Animal Farm Foundation Executive Director Stacey Coleman says that it has no impact on safety to restrict dog ownership or discriminate against a certain breed. Coleman claims dog behavior cannot be predicted based on appearance. Conclusions based merely on news about dog attack fatalities tell a very different story.
The information found at Dogsbite.org is all news-based. On the website, actual cases of dog attack fatalities that occur in the U.S. are provided in detail. These fatal attacks are occurring more than every two weeks, since pit bulls alone cause a fatality every 14 days. This year eight people have died as a result of a pit bull attack, and there has only been one additional fatality, and it was caused by a Labrador-shepherd mix. It’s only fair to point out that the only non-pit bull fatality falls under the category of predictable outcomes. The family had a 3-day-old newborn on the floor in a laundry basket. The baby wasn’t being supervised, and the dogs in the home all sleep in laundry baskets. The dog “gently” picked the baby up by the head to get him out of his territory. Tragically, the baby did not survive the puncture wounds.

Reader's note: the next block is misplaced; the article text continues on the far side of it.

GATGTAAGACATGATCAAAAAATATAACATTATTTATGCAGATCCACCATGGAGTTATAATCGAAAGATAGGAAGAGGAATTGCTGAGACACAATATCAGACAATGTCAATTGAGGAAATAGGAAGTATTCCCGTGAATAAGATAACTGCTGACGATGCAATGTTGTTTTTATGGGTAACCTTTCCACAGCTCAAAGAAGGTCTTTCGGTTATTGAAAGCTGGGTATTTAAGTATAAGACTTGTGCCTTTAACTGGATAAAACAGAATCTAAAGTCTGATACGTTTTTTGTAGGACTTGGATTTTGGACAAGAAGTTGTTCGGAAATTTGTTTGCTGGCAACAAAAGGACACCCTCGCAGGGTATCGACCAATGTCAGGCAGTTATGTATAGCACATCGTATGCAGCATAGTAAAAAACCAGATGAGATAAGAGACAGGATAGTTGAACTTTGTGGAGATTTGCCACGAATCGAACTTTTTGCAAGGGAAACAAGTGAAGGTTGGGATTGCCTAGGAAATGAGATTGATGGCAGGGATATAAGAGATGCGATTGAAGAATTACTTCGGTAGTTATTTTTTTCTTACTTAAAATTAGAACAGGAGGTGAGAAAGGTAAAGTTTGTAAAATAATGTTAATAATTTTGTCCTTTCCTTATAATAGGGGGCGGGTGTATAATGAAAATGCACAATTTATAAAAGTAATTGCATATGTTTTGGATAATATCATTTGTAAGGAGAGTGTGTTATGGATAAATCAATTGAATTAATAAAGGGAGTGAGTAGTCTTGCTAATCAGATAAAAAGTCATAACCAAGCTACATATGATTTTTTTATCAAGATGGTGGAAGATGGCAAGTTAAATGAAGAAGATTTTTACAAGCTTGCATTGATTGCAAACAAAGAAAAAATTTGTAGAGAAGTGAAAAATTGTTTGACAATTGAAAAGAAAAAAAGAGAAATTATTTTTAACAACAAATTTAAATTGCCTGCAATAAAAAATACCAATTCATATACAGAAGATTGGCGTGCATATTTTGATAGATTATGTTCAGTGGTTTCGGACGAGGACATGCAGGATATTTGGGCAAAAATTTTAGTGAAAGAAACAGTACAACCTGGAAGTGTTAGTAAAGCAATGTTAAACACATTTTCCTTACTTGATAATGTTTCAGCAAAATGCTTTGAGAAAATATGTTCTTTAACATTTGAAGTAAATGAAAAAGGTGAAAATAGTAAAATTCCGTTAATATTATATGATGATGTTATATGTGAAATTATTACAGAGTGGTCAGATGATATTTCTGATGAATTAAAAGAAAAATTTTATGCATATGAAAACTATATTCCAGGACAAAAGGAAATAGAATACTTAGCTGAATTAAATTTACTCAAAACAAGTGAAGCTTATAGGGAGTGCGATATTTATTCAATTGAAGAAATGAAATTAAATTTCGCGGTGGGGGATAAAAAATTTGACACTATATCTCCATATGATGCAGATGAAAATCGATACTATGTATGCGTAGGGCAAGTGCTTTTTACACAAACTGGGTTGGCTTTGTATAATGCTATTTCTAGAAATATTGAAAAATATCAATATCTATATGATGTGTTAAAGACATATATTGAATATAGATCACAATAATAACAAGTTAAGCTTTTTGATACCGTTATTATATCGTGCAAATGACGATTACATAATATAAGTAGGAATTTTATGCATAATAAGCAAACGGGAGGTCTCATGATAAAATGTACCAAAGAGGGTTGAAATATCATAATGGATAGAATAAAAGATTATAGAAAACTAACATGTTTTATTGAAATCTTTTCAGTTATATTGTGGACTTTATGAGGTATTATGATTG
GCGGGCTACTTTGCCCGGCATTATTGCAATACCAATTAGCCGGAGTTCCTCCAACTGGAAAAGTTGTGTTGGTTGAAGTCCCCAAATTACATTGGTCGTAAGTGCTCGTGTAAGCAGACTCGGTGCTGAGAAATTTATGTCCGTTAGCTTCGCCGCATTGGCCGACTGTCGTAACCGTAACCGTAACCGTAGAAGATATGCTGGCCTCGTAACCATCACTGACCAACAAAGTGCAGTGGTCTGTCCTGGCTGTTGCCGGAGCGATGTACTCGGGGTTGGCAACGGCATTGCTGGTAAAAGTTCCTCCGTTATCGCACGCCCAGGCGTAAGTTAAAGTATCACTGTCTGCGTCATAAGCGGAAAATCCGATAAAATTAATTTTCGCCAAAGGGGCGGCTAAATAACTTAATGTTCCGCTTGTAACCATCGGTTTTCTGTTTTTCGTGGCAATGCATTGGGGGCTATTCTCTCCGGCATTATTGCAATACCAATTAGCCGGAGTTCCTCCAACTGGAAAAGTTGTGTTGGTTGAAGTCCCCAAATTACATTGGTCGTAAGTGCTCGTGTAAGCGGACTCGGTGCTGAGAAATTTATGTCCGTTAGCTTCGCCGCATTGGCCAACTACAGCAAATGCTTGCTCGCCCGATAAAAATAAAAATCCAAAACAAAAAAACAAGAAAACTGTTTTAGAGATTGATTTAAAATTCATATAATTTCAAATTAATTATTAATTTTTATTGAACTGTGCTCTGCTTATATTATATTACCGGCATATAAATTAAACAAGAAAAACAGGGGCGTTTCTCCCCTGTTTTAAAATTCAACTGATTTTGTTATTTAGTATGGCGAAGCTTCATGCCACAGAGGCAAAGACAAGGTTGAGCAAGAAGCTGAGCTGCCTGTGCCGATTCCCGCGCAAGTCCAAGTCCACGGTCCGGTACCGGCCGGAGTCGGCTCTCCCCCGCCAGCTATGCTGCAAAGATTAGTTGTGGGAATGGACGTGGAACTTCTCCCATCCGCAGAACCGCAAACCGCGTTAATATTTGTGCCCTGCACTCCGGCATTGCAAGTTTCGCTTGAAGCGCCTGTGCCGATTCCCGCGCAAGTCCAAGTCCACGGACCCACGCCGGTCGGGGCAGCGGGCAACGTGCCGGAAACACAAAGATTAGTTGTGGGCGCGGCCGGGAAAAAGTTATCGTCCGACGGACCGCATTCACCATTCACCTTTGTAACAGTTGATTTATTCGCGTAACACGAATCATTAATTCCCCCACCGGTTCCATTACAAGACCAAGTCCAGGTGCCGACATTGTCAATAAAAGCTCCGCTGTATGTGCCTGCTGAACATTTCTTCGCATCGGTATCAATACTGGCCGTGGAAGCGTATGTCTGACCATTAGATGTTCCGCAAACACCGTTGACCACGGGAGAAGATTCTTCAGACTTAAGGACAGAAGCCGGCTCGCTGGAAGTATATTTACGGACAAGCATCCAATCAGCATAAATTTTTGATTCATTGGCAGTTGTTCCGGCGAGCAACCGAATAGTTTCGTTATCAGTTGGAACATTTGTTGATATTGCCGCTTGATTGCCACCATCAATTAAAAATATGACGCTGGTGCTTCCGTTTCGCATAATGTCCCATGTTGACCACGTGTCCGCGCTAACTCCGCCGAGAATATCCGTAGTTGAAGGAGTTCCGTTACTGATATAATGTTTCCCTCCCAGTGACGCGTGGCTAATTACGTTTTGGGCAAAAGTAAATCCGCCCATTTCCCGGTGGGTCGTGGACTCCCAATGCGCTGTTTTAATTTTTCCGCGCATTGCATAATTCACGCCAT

When pit bulls have attacked just this year alone, the only somewhat predictable circumstances involve the dogs running loose and chasing children down like prey. It’s dangerous for dogs to run loose, and leash laws are in effect in virtually every city and municipality in Texas. The state has laws, however, which disallows breed-specific legislation.
Learn more about the argument that pit bulls are different from other breeds and should be banned in this ongoing series.
Tuesday, November 17th, 2015